Selected Instructions for Helping Non-Babies Fall Asleep (Based on Advice for Babies)

It turns out the techniques parents use to get baby to sleep can be more widely applied to … just about anyone!

It turns out the techniques parents use to get baby to sleep can be more widely applied to … just about anyone! Read on to see where you can apply those sleep induction skills elsewhere in your life:

Grandparents

“When your grandma is very upset and clearly needs to go down for a nap, pick her up and shush very loudly in her ears. Spittle may fly and shortness of breath will likely set in soon, but do not be deterred. If she begins to scream, match the volume and intensity of your shush to the shrieking sound. This is to help recreate the loud, cacophonous nature of the womb.”

Siblings

“Your brother is nodding off on the couch but keeps jolting awake – he needs a little nudge. Pick him up, lay him on his side, and swing him back and forth. Do not be afraid to really get some altitude out of your lifts. This, too, matches the conditions of being in utero, because pregnant women sit in extremely violent hammocks much of the day.”

Dog

“If you notice signs that your dog is getting drowsy, drop everything you’re doing and find a piece of large, square cloth. Lay the blanket down at an angle so that it looks like a diamond, and fold the top triangle down almost all the way – leave about an inch. Lay your dog down on its back (a natural resting position for dogs) with its head protruding past the fabric: fold the right corner down to the left and tuck behind the writhing canine’s tail, followed by the top left corner folded down to the right past the jackhammer-like kicking of the leg, and bring up the bottom and tuck it into the collar. Really swaddle that canine tightly; it may even seem too tight, but Fido’s serene visage will indicate otherwise. Your dog will instantly fall into a deep, restful sleep.”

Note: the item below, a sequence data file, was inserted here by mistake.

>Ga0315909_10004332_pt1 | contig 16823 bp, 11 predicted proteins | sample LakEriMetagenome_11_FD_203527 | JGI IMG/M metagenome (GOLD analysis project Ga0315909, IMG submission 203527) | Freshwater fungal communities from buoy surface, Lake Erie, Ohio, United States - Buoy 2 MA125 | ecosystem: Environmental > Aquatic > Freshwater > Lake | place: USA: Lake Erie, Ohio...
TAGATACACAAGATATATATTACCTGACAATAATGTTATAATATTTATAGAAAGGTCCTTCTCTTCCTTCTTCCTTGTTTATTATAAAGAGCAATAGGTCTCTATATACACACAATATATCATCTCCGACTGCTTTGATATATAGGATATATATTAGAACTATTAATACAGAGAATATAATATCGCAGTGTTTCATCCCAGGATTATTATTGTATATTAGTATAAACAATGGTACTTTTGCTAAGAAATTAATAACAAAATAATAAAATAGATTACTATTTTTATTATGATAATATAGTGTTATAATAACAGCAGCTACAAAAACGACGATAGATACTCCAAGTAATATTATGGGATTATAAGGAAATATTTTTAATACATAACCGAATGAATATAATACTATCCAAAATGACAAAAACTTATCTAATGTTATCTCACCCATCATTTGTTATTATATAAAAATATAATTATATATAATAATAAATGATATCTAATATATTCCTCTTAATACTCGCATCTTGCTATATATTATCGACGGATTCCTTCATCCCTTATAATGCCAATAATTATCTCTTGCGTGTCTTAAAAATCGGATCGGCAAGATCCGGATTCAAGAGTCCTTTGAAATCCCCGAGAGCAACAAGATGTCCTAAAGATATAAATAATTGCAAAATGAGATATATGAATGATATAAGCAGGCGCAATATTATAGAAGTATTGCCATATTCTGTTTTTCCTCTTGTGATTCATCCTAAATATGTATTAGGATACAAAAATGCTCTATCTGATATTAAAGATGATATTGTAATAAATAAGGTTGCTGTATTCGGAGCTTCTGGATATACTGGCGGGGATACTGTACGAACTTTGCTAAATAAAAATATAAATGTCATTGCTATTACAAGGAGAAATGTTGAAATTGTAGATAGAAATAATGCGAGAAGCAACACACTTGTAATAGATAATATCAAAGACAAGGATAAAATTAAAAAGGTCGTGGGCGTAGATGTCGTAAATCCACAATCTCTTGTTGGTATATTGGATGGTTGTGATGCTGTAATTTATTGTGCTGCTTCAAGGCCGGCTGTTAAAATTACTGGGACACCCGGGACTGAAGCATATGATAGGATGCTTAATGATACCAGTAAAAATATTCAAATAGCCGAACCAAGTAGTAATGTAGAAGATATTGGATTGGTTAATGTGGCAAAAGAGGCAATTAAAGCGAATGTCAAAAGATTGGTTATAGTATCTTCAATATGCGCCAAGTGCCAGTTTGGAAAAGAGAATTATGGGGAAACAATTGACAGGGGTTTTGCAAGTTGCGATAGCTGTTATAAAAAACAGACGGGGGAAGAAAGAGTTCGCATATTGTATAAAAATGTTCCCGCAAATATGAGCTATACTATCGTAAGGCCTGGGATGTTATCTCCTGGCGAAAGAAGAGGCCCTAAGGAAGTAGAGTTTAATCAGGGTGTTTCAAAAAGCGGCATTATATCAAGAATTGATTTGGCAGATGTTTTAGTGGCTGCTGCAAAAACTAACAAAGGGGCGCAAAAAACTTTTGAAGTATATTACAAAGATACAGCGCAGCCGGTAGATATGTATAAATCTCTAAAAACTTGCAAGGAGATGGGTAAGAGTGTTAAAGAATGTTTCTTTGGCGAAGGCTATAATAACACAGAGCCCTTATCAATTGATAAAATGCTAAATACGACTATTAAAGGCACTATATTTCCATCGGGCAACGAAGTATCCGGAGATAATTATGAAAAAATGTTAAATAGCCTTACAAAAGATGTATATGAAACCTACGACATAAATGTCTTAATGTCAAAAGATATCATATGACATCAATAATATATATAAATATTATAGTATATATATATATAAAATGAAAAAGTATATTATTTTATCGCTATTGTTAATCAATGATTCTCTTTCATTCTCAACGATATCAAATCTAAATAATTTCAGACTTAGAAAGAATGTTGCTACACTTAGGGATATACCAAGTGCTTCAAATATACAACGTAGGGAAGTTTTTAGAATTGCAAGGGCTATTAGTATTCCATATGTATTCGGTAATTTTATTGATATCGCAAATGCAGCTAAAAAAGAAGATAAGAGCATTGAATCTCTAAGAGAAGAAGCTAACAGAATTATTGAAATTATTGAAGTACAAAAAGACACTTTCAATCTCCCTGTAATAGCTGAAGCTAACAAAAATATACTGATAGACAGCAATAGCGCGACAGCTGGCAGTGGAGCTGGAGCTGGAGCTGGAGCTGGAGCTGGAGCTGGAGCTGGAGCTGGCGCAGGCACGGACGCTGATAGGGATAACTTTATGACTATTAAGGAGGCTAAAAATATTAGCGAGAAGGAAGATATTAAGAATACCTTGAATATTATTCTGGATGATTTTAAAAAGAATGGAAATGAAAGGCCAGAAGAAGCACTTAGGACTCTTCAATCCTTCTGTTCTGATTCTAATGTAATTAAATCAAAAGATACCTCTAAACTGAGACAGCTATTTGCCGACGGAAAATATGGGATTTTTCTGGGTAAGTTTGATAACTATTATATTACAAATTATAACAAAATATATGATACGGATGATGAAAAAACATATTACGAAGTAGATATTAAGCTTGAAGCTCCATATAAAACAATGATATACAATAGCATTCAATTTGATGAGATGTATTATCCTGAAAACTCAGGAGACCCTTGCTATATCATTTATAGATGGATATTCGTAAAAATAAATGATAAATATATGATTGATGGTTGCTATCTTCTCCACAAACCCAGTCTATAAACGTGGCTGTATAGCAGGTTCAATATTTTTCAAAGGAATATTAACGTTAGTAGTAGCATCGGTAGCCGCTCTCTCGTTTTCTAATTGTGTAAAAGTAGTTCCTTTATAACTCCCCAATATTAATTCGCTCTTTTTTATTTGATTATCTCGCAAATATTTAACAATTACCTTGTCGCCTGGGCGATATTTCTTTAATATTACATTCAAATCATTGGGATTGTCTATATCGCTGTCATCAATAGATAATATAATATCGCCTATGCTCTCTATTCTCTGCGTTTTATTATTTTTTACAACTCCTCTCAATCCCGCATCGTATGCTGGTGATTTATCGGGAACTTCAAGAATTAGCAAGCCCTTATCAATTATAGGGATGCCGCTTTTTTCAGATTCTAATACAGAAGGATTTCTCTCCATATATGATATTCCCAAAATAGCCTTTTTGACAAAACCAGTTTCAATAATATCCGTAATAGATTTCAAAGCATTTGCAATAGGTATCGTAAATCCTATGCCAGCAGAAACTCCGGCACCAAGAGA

Cat

“Kitty is having a tough time settling in for its 30th nap of the day. It’s time to strap that cat into the car seat and go for a scenic drive! Try to avoid surface streets, because every time you come to a stop, kitty will wake up and screech at you, swiping erratically. It is strongly advised that you drive on the highway, finding a time where there will not be any traffic. If your cat escapes the buckle, return home and swaddle it while wearing protective goggles.”